Reuse of Stormwater in Arid or Humid Climates: It’s All the Same, Right? Not Really
Stormwater harvesting and use/reuse is fast emerging as a go-to management technique. All over North America, it seems, we are rediscovering the age-old value of catching rainwater for later use.
This is a more integrated paradigm for water than the unsustainable “waste product” approach that prevails. The silos between water sectors, such as supply, wastewater and stormwater, are beginning to crack — but we need to have the right tools to analyze and implement integrated systems before those silos will fully crumble.
Efforts to rewrite Minnesota’s manual on stormwater harvest and use (aka reuse), as well as our collaborations with reuse leaders in California and elsewhere, have illuminated the different challenges associated with making reuse systems operational.
Like water quality standards, the requirements for suitable design tools and calculators are still evolving.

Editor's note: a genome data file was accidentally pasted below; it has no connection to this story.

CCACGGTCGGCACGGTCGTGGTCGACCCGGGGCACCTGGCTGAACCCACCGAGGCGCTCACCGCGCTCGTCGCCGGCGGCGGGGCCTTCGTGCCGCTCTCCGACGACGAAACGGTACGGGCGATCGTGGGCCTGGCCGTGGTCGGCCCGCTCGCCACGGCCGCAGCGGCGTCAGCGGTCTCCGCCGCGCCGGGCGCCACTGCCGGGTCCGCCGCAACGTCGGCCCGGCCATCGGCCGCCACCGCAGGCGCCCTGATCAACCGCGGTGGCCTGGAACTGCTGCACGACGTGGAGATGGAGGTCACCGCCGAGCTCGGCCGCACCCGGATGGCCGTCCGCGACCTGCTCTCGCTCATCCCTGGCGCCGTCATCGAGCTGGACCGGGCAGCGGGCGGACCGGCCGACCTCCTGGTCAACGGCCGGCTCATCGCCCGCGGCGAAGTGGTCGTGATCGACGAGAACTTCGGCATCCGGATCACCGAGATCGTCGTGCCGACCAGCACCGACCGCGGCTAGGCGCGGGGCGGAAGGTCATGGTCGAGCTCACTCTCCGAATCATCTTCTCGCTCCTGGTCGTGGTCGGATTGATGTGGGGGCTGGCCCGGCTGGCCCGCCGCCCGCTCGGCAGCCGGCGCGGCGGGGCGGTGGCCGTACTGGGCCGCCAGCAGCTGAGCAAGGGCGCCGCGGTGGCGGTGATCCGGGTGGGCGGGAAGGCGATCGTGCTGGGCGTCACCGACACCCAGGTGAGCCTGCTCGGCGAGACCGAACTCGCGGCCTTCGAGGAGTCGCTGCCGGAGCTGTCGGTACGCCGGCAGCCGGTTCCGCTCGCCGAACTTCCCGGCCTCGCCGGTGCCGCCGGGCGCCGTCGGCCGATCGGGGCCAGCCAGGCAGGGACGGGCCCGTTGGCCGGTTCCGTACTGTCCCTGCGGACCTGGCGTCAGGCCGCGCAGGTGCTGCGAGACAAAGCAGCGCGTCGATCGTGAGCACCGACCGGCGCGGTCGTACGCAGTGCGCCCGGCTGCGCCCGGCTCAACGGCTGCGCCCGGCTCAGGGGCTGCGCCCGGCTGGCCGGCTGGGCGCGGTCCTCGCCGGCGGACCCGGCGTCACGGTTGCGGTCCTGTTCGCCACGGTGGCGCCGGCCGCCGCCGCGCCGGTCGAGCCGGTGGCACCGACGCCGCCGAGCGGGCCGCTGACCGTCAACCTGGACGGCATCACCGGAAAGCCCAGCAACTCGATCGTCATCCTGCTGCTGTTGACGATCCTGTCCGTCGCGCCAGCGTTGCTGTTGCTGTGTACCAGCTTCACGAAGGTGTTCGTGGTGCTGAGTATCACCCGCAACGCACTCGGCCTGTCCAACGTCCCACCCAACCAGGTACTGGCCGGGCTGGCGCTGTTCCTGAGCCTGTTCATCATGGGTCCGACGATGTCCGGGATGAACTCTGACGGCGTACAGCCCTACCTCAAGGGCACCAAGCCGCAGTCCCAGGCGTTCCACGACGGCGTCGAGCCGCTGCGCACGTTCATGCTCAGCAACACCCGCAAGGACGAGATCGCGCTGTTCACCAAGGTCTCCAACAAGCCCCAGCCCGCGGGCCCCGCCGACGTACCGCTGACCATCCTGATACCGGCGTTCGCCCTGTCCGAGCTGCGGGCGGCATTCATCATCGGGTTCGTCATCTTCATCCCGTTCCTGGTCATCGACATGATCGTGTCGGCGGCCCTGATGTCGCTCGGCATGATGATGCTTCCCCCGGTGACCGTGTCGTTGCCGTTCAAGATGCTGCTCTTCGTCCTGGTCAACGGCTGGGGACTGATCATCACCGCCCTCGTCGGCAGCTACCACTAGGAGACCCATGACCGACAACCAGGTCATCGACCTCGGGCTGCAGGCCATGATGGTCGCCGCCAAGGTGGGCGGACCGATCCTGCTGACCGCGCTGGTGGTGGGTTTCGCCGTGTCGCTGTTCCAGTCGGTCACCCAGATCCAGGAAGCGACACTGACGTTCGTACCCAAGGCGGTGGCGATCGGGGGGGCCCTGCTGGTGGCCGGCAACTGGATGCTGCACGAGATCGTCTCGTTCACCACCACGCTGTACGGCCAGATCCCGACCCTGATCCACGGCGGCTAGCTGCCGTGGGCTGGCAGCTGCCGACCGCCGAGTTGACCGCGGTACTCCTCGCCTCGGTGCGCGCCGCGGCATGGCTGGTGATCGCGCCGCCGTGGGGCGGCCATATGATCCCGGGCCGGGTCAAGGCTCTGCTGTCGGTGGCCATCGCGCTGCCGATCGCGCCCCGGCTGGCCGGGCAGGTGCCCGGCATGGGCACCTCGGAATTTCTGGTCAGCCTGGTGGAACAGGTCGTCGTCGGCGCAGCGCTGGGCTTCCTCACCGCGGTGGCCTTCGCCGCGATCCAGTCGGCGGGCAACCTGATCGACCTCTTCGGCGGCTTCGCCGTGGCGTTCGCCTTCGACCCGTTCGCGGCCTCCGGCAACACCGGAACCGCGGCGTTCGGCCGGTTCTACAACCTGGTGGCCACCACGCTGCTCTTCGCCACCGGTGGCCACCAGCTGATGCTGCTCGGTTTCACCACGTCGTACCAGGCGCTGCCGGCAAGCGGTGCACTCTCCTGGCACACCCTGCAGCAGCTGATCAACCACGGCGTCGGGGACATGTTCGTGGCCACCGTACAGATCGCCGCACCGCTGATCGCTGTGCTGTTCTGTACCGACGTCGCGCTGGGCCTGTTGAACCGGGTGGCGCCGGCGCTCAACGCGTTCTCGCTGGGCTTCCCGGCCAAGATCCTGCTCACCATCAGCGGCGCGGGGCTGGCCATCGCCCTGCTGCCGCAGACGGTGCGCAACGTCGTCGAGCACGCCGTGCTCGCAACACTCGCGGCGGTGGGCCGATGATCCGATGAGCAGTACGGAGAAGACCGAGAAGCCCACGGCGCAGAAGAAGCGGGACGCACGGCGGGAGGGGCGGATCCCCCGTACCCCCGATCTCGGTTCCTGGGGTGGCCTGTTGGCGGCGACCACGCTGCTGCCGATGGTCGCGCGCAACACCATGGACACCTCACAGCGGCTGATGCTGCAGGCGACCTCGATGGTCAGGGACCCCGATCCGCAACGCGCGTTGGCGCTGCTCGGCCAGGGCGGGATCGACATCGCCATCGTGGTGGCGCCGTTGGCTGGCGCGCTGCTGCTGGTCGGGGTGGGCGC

As part of Minnesota’s manual update, various design tools were evaluated and recommendations provided. Experience with different tools has demonstrated that a water budget-based model is needed to for planning, design, and regulatory verification.
In this presentation, examples of stormwater reuse projects will illustrate the importance of applying the right tools in the right setting. In more water-rich areas, where stormwater volume control is a driving goal, models developed for the arid southwest — which emphasize hoarding the water — are not necessarily cross-compatible.
1. Learn why stormwater harvest and use is a fast-growing management technique
2. Understand the various reuse tools that exist and their different objectives
3. Understand how to apply the correct reuse model-tool to the situation
ABOUT THE PRESENTER
Brett Emmons has 25 years of experience in integrated water resources management. His career includes stormwater work at multiple scales.
Brett co-founded Emmons & Olivier Resources (EOR) and leads new initiatives in several regions of the Midwest and Canada.
He holds a Master’s degree in Civil and Environmental Engineering from the University of Wisconsin and an Undergraduate Degree in Forest Ecology from the University of Illinois.